Alexander Prize

The Alexander Prize was endowed in 1897 by L.C. Alexander, Secretary of the Society at its foundation in 1868 and a Life Member from 1870. The original endowment offered “to provide yearly a Gold Medal to be called ‘The Alexander Medal'”. The gold medal was later changed to a silver medal and now the successful candidate is awarded a prize of £250.

The prize is awarded for an essay or article based on original historical research, by a doctoral candidate or those recently awarded their doctorate, published in a journal or an edited collection of essays.

Winners are invited to submit another paper to the RHS Literary Directors within nine months of the award, with a view to publication in the RHS journal Transactions.

The RHS is delighted to announce that the Alexander Prize for 2017 has been awarded to Stephanie Mawson for her article, ‘Convicts or Conquistadores?: Spanish Soldiers in the Seventeenth-Century Pacific,’ Past and Present, Vol. 232, No. 1 (2016), 87-125.

The judges commented:

This ambitious and important article examines the ragtag army which colonized the Spanish East Indies during the seventeenth century. Its deep archival research reveals ordinary soldiers to have been quite unlike their stereotypical depiction as conquistadores. They were a motley collection of criminals, vagrants and fugitives, many conscripted and mostly from New Spain, who seldom shared the spoils of conquest with their commanding officers. The author at once restores agency to these historical figures and displays its narrow limits. Mutiny and desertion were among the few pathways open to the conscripted and the mistreated. Such a small, impoverished and volatile force could not be relied upon to achieve Spain’s imperial ambitions, resulting in the recruitment of increasing numbers of indigenous troops. The article offers a compelling portrait of the early modern Philippines. Its intertwining of social and military history makes it distinctive among submissions dominated by intellectual history. Its success in ‘[h]umanising and complicating the face of imperialism’ invites historians of empire to take account of the conflicting interests and motives of the colonisers and their correspondingly diverse relationships to the colonised.”

The proxime accessit is Felicity Hill for her article ‘Magna Carta, canon law and pastoral care: excommunication and the church’s publication of the charter’, Historical Research 89 (2016), 636-50.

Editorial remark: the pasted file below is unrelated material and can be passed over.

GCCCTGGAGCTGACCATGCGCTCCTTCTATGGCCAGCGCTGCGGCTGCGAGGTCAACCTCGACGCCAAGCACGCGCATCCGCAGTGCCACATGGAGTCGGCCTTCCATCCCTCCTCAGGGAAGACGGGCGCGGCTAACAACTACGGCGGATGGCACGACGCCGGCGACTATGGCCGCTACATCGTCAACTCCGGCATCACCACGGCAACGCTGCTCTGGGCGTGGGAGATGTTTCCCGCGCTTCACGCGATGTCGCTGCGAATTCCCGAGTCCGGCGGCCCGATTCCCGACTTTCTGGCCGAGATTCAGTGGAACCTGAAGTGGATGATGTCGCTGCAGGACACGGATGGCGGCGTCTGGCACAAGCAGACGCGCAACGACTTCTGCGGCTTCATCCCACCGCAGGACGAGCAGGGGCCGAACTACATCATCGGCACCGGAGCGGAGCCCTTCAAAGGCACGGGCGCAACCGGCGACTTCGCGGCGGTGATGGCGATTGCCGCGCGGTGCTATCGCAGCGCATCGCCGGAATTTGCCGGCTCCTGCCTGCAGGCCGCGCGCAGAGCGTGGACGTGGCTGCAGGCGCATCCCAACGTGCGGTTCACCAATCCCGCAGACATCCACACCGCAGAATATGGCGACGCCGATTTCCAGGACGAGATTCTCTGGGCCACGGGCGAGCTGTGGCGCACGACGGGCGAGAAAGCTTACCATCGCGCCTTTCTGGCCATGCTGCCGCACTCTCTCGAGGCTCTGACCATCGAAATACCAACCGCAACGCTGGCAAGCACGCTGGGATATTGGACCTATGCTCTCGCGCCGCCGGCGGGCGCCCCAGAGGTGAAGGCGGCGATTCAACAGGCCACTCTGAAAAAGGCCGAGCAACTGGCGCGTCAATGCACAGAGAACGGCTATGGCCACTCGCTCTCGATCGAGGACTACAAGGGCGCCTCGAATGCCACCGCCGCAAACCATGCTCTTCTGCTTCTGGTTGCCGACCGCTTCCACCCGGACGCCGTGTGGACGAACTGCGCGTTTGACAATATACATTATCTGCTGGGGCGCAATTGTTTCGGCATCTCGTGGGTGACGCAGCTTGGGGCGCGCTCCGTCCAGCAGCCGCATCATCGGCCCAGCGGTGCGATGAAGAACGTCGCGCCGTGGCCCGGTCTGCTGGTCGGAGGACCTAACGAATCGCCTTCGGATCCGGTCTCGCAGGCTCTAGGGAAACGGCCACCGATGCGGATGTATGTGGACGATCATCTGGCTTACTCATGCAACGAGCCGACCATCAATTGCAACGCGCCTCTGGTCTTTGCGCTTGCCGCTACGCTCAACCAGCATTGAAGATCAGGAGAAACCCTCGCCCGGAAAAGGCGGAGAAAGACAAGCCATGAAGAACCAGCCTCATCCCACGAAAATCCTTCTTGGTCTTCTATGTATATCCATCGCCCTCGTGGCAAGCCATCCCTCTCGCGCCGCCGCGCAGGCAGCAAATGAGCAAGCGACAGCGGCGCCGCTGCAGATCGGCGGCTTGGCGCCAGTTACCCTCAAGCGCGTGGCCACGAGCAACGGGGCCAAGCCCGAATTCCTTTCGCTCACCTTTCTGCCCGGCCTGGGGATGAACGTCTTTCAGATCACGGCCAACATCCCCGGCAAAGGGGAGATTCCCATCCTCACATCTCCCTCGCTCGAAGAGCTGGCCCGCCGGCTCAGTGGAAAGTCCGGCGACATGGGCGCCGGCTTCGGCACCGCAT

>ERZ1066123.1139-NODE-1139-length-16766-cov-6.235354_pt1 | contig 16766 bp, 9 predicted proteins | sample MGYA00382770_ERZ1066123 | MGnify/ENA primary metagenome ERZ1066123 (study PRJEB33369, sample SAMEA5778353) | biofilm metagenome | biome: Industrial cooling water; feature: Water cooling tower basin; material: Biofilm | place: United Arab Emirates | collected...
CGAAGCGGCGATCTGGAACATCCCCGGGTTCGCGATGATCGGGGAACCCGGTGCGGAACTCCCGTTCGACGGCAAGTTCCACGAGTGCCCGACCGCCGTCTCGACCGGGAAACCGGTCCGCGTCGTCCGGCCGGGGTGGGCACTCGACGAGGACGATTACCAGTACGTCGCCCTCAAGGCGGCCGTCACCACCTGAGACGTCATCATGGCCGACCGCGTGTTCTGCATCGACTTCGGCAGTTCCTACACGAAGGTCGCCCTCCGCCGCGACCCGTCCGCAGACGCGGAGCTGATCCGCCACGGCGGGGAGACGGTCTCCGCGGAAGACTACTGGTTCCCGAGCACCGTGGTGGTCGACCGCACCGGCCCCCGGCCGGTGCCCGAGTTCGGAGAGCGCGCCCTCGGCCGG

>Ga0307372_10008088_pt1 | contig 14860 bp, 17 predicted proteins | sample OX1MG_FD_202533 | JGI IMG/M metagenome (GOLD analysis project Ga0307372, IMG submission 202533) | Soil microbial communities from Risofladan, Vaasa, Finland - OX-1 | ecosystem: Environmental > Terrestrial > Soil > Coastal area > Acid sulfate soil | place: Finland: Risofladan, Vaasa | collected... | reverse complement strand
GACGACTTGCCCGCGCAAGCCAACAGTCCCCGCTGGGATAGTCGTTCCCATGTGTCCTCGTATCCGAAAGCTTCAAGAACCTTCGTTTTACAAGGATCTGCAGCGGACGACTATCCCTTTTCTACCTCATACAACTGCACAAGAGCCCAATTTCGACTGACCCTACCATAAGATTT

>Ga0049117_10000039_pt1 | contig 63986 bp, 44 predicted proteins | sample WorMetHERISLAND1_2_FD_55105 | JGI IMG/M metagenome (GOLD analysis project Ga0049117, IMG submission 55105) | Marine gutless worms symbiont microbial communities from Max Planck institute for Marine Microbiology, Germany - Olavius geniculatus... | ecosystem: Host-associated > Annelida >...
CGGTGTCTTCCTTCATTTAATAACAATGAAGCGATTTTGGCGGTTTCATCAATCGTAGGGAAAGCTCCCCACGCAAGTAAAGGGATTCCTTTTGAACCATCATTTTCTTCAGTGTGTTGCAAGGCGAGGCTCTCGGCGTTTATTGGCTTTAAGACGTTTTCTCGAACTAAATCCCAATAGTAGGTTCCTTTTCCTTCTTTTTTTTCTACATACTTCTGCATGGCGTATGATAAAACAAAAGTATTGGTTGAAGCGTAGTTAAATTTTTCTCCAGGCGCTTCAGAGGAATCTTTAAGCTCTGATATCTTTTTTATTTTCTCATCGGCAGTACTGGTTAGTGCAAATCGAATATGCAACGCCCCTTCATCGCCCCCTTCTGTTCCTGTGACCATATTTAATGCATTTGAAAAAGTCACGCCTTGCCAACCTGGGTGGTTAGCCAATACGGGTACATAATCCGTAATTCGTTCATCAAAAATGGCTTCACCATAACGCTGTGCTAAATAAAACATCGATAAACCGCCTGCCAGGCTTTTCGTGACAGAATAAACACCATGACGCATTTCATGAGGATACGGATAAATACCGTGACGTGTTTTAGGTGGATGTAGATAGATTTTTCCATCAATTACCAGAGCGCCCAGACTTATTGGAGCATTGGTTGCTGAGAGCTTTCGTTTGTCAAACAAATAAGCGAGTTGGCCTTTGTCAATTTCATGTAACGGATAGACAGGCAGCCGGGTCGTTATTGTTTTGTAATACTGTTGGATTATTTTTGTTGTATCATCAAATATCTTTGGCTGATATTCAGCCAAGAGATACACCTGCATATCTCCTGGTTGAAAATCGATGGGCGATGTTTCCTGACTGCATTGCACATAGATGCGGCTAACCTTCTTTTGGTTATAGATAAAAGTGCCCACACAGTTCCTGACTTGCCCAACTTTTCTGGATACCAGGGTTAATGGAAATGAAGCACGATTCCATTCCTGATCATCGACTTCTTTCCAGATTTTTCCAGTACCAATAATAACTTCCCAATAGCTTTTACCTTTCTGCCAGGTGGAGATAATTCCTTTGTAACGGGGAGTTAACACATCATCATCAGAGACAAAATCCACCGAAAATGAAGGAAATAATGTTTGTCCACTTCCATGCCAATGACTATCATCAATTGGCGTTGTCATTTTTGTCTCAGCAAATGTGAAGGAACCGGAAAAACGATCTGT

The judges commented:

This article impressed the judges by offering a fresh perspective on a much studied subject: Magna Carta. The author does this by connecting two aspects of thirteenth-century history that have usually been treated separately: efforts to promulgate the definitive 1225 text of the Charter, and the Church’s concern to improve pastoral care. In particular, she argues that the inclusion of a sanction of general excommunication on breakers of Magna Carta and the Forest Charter, especially after this sanction was given written form in 1253, meant that the clergy were obliged to publicize the sentence, together with the charters, so that parishioners would avoid incurring the resulting spiritual penalties. Thus the Church’s duty of pastoral care contributed to the dissemination of political awareness. Clearly and cogently argued, firmly grounded in the primary sources, especially canon law, and engaging critically with a wide range of secondary literature in several languages, the article makes an original and significant contribution to scholarship, and the judges warmly recommend that it be selected as proxime accessit.”

How to enter

  • Candidates must be doctoral students in History in a UK institution, or be within two years of having completed a doctorate in History in a UK institution at the time of the closing date for entries.
  • The article or essay must have been published in a journal or edited collection during the calendar year 2018.
  • Please note that an electronic copy of your article or essay will need to be uploaded to the entry form.
  • For further information on how to enter, please refer to the Guidelines.
  • Once you have read the guidelines, please complete the Entry Form.

Closing date for entries: 31 December 2018

Past Winners of the Alexander Prize

All enquiries about the Prize should be addressed to the Administrative Secretary, Melanie Ransom, at: